Today is the twelfth anniversary of this blog (see my main blog page, here). In the last dozen years of blogging, the education world hasn’t changed significantly. I started writing in the middle of the No Child Left Behind era, didn’t stop during Race to the Top, and continue now in the era of Betsy the Billionaire.

The sad news is that things have gotten worse for public education since I started writing here in 2006. We’re still dealing with privatization, union busting, teacher scapegoating, the overuse and misuse of tests, and the lack of funding or support for public schools. When we add to that, a teacher shortage designed and implemented by those same “reformers,” the task of saving our schools seems overwhelming.

I should probably rename this blog, “The Dead Horse Blog,” “Think Like Sisyphus,”  “The Wall: Beat Your Head Here,” or maybe simply “Belabored.”

On the other hand, my mission, when I began here, was to have a place to vent. It still works for that despite the depressing political and educational landscape. And who knows, maybe last year’s “Teachers’ Spring” will catch on and the teachers in Indiana will rise up. So I’ll keep going…just in case someone is listening.

Here are a dozen things I wrote in the early years of this blog…mostly about things that haven’t changed yet.

How to Guarantee School Improvement – September 2009

And here’s another idea to guarantee that no child would be left behind…

Legislators, other politicians, and policymakers who are responsible for public education policy must send their children to the lowest performing traditional public school in their home district.

If they did that, I would bet my retirement that America’s public school system would become the envy of the world.

 

Teaching is Doing – January 2014

Nearly half of all teachers leave the field within their first 5 years. Many find out the hard way that they aren’t cut out for teaching…or that it’s not as easy as they thought it would be. Many didn’t realize that it’s not a 6 hours a day, 9 months a year job, but one that takes hours and hours of preparation, thought and work. Many can’t handle the emotional investment in the lives of children.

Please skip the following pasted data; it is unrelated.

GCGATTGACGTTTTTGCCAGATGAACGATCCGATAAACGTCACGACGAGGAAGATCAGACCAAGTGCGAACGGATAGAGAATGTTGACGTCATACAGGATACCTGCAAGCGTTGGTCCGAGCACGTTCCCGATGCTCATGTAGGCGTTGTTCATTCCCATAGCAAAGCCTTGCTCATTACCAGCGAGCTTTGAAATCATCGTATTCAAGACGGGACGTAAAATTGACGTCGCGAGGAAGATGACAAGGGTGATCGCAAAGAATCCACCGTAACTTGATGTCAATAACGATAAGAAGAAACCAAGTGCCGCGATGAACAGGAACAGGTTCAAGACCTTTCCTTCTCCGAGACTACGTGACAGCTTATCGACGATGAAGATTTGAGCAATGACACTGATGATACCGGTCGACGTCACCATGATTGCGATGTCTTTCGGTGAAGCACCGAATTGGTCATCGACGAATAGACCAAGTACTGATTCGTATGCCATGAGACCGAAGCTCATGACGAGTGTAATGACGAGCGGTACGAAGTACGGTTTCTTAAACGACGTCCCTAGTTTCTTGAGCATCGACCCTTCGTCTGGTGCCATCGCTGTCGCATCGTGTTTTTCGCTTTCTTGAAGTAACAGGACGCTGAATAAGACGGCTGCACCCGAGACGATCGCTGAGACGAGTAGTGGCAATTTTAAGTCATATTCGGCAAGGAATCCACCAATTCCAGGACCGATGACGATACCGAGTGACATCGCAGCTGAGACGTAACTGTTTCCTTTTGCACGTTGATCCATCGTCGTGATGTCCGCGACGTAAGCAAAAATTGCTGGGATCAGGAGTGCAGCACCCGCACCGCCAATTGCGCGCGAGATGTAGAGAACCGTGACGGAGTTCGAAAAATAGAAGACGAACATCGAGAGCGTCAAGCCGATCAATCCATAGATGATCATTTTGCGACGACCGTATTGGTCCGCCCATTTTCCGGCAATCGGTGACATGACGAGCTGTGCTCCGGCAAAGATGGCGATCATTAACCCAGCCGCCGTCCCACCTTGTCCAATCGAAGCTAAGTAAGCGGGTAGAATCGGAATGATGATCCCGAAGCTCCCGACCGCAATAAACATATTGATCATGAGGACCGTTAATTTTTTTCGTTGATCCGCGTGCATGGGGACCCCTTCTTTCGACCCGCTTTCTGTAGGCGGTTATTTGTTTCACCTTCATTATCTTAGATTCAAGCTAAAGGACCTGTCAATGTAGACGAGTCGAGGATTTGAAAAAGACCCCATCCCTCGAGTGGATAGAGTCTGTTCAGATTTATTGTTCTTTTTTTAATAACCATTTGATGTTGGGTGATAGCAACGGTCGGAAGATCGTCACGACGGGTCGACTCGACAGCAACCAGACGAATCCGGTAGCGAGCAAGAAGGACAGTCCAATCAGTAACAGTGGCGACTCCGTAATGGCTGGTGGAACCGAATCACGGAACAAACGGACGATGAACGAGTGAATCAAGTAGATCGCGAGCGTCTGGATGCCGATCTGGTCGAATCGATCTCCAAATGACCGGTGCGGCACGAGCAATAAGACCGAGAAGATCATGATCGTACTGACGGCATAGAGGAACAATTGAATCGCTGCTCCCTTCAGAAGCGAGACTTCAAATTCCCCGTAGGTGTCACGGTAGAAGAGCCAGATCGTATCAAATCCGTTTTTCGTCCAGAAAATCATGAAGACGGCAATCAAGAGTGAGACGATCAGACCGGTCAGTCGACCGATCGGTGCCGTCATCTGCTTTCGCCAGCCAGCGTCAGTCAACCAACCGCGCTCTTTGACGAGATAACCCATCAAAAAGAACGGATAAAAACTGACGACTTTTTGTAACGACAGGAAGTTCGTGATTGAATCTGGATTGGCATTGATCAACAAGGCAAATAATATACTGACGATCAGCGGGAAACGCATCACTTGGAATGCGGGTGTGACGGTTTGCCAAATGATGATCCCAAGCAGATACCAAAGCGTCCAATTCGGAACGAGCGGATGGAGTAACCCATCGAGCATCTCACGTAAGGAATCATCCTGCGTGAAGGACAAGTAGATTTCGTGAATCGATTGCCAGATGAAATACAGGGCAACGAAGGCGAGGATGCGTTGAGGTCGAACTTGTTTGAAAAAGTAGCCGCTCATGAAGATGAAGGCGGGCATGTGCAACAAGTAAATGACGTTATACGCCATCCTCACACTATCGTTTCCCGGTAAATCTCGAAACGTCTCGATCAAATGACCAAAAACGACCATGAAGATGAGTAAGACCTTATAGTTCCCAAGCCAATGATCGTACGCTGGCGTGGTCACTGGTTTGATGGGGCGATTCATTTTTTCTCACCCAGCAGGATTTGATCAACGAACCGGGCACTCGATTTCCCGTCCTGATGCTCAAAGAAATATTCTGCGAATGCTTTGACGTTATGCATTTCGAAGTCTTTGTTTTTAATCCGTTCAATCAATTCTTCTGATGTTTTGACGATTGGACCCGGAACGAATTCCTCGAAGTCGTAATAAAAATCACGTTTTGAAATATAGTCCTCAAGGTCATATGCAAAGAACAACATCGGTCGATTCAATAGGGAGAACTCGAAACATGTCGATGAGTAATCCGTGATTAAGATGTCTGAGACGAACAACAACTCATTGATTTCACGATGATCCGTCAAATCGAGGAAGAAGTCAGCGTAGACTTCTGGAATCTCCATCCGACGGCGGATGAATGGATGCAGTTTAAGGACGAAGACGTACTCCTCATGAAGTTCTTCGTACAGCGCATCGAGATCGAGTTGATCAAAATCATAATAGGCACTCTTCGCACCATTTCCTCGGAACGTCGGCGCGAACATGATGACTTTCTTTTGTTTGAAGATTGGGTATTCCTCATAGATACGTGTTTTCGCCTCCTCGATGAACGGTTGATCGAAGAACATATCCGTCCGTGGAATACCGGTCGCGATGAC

The old adage which states that “those who can’t, teach” has it backward. Teaching is doing…and it’s those who can’t who must move on to some other, less important line of work.

 

American Schools are Not Failing – October 2014

Homeless children comprise one of the fastest growing demographics in America’s public schools. We know that poverty has a negative effect on student achievement, and homeless students, like other students who live in poverty, have lower achievement levels and a higher dropout rate than children from middle-class families.

Politicians and policymakers can’t solve the problem of homelessness, hunger, and poverty. They dump it on the public schools, and then blame teachers, schools, and students when the problems don’t go away.

American schools are not failing…American policies towards unemployment, poverty, and homelessness are failing.

 

If I Could Go Back and Do It Again – March 2010

This quote names my biggest teaching frustration, written a few months before I retired. Now, eight years later, when I think about the years I spent teaching I try to remember the successes I had – and there were many – but it’s hard to forget the failures. I regret 1) not being able to help all the children I wanted to help, and 2) my failure to reach all the students I should have been able to reach.

My biggest teaching frustration has been allowing myself to do things in the classroom which, while mandated by federal, state and/or local authorities, were things that I knew were not in the best interests of my students.

 

Where Are All the Failing Schools – August 2010

This quote refers to the PDK Poll of the Public’s Attitude Toward the Public Schools. The most recent poll put the respondents who grade their school an A, B, or C, at 81%. Local schools continue to poll well, and even higher for those who know the schools best – parents of public school students.

A majority of 82% of the respondents to the poll do NOT see their local schools as failing giving them a grade of A, B or C. 49% scored their local schools as an A or a B. In other words, the school we know best we score higher than the schools we don’t know. We’re very negative about the quality of schools nationwide. But if such a high percentage of people are giving their own schools average to above average ratings where are all the schools that are doing so poorly?

 

Time For Some Therapy – March 2011

We’ve become a nation of cruel, angry, screamers. The national discussion has become nothing less than a national tantrum.